Proposals to scrap trolley cable system, then ‘partially built’ bike lanes go ahead
Transportation officials are moving toward removing overhead streetcar cables, which will allow for an approach to building bike lanes that allows for more parking along Massachusetts Avenue in northern parts of the city, city officials said. city and state at two community meetings this week.
The MBTA held a virtual briefing Tuesday on bus electrification and the redesign of the North Cambridge depot, attracting more than 150 attendees. Scott Hamwey, director of bus modernization at MBTA, said states plan to de-electrify overhead catenary wires and switch to battery-electric buses from mid-March, removing the wires by the end of 2023 or 2024. The North Cambridge depot would close for two years as it was turned into a bus charging station; construction would begin next year, Hamwey said. While only 3% of the fleet is electric currently, the agency plans to make it fully electric by 2040.
Many onlookers argued that the current wired buses were cleaner than the BEBs, which would have a small diesel engine that cycled on and off to add warmth for passengers on days cold enough for the electric heater buses is inadequate. The rebuilt depot would include a 5,000 gallon diesel tank on the north side of the site.
Only a small portion of the bus fleet uses the overhead wires, which are only deployed in a small portion of MBTA’s territory, and the system and the buses using it are aging and will require significant costs to upgrade and renew. interview, said Hamwey and the senior manager. of automotive engineering Bill Wolfgang.
Planning for Porter
Removing the catenary wires would also free up road planning solutions in Porter Square, possibilities outlined Wednesday at a joint meeting of the City Manager’s appointed Pedestrian, Transit and Bicycle Advisory Committees. The meeting attracted 28 members from the three committees and 86 members of the public.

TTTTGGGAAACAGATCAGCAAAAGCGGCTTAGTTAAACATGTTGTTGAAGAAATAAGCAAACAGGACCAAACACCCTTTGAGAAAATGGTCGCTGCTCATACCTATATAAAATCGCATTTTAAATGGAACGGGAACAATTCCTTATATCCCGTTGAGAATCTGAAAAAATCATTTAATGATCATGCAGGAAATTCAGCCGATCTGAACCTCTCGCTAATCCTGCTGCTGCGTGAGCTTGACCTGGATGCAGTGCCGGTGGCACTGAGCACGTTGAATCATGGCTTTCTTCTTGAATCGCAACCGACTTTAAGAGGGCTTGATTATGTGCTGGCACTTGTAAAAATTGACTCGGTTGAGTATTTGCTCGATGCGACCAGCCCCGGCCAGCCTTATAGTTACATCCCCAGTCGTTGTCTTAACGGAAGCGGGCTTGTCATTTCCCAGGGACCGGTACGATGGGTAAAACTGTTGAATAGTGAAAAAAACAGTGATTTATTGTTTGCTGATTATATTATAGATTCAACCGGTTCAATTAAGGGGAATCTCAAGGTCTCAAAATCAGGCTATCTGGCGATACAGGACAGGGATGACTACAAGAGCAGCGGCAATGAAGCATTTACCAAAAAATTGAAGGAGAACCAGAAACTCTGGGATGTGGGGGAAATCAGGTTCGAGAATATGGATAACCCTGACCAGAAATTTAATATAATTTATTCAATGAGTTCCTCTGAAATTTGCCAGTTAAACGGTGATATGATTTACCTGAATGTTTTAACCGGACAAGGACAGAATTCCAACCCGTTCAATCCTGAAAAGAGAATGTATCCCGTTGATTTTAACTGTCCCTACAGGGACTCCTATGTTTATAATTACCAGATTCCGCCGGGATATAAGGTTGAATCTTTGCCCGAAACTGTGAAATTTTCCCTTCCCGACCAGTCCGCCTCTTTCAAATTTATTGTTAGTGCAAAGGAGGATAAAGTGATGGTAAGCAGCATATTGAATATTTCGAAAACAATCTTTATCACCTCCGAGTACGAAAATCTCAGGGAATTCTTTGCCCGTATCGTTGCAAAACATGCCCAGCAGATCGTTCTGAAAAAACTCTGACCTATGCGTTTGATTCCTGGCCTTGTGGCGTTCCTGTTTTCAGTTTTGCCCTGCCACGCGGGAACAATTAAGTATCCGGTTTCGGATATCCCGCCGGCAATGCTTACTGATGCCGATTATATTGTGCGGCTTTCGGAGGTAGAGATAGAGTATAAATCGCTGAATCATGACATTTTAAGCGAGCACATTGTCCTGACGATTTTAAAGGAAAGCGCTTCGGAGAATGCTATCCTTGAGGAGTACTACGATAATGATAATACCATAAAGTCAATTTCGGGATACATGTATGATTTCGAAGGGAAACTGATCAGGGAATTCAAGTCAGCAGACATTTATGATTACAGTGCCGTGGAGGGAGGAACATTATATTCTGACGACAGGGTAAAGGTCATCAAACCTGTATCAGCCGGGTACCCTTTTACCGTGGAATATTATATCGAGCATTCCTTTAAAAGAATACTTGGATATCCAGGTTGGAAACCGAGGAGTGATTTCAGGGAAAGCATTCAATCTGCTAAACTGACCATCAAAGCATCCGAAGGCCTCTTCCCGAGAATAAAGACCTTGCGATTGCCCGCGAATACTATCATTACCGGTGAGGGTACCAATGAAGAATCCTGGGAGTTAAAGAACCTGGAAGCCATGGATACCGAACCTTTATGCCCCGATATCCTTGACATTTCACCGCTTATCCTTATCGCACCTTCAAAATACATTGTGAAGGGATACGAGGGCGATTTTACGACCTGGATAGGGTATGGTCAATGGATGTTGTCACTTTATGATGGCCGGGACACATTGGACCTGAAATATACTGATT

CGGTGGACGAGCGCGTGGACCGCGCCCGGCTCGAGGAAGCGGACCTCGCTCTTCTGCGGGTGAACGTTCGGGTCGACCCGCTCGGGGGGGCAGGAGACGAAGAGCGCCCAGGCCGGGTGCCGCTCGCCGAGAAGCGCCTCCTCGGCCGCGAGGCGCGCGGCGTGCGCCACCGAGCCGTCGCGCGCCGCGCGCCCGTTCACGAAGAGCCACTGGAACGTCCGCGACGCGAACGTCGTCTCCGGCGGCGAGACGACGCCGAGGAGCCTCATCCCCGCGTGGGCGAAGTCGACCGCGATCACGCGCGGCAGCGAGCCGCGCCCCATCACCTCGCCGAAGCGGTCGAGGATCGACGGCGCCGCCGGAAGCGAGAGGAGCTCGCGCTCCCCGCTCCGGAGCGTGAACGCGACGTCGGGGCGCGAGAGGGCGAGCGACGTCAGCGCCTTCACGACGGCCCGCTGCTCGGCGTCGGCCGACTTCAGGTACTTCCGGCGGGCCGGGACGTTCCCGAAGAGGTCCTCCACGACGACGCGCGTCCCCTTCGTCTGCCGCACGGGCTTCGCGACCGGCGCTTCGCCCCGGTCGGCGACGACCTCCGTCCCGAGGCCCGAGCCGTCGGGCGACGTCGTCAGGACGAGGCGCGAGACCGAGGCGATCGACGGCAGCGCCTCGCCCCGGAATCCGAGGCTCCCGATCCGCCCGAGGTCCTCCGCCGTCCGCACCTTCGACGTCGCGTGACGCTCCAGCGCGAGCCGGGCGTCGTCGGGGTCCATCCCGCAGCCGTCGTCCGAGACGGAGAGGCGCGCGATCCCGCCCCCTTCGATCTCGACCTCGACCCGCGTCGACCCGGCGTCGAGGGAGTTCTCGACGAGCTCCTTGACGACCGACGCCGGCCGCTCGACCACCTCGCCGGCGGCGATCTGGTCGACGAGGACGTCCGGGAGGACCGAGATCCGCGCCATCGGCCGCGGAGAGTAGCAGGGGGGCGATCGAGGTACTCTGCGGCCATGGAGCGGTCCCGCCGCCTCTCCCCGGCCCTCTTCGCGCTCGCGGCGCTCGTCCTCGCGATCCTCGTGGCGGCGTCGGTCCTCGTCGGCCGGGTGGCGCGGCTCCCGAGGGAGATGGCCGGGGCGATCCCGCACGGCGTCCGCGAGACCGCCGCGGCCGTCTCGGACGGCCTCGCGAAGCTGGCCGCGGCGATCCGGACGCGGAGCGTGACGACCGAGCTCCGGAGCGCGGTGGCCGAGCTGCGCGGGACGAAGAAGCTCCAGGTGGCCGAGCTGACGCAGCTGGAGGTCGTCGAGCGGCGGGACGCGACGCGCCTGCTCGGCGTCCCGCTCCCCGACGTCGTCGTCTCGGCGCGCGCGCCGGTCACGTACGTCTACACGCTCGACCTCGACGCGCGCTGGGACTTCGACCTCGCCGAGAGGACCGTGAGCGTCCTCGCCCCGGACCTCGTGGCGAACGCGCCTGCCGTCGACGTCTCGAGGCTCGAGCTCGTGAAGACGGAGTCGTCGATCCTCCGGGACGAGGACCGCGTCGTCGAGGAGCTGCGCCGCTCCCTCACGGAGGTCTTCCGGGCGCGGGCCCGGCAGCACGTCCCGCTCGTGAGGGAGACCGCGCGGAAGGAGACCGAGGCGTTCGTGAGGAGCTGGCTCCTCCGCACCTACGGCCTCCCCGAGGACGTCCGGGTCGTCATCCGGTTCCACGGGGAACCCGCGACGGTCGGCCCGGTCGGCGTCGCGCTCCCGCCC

Diane Stokes, principal engineer with the city’s Department of Public Works, and Rosie Jaswal, principal engineering consultant for Toole Design Group, reviewed the design options for Porter Square, a fast-paced build that would retain few parking spaces. parking lot to a complete reconstruction. which could preserve much of the current parking capacity.
The problem with a full rebuild, Stokes said, was having to coordinate with utility and water agencies and telecommunications companies with underground infrastructure. A project of this scale “can take more than 10 years from start to finish,” she said.
The middle ground established by Jaswal was partial reconstruction, which would be altered by the fall of the wires and the removal of the Massachusetts Avenue median, with a timeline “somewhere between rapid construction and full reconstruction”. In his presentation, the partial construction options allocated to maintain approximately half of the current parking capacity along the corridor. Andreas Wolfe, the city’s street design project manager, said it could be a mix of parking and loading areas; all parking for people with physical disabilities would be maintained and potentially increased, he said.
Another factor of partial reconstruction: the water and gas pipes under Porter, over 100 years old, which will be affected by the works. “If you have an old gas line or an old water line that’s made of some type of material, only the vibrations from activity might cause problems,” Stokes said. “Does all Mass. Ave. must be rebuilt at some point? Absoutely. But we don’t want to offer that now.
Under city law, the two segments of bike lane construction discussed Wednesday — the other two segments are in Harvard Square, around Dunster and Church streets — must be built quickly or get a construction schedule approved by the council by the end of April. .
If the city went ahead with rapid construction, it should be completed by April 2023; if the city proposed construction and the council did not approve it, rapid construction would be mandated to be completed by April 2024.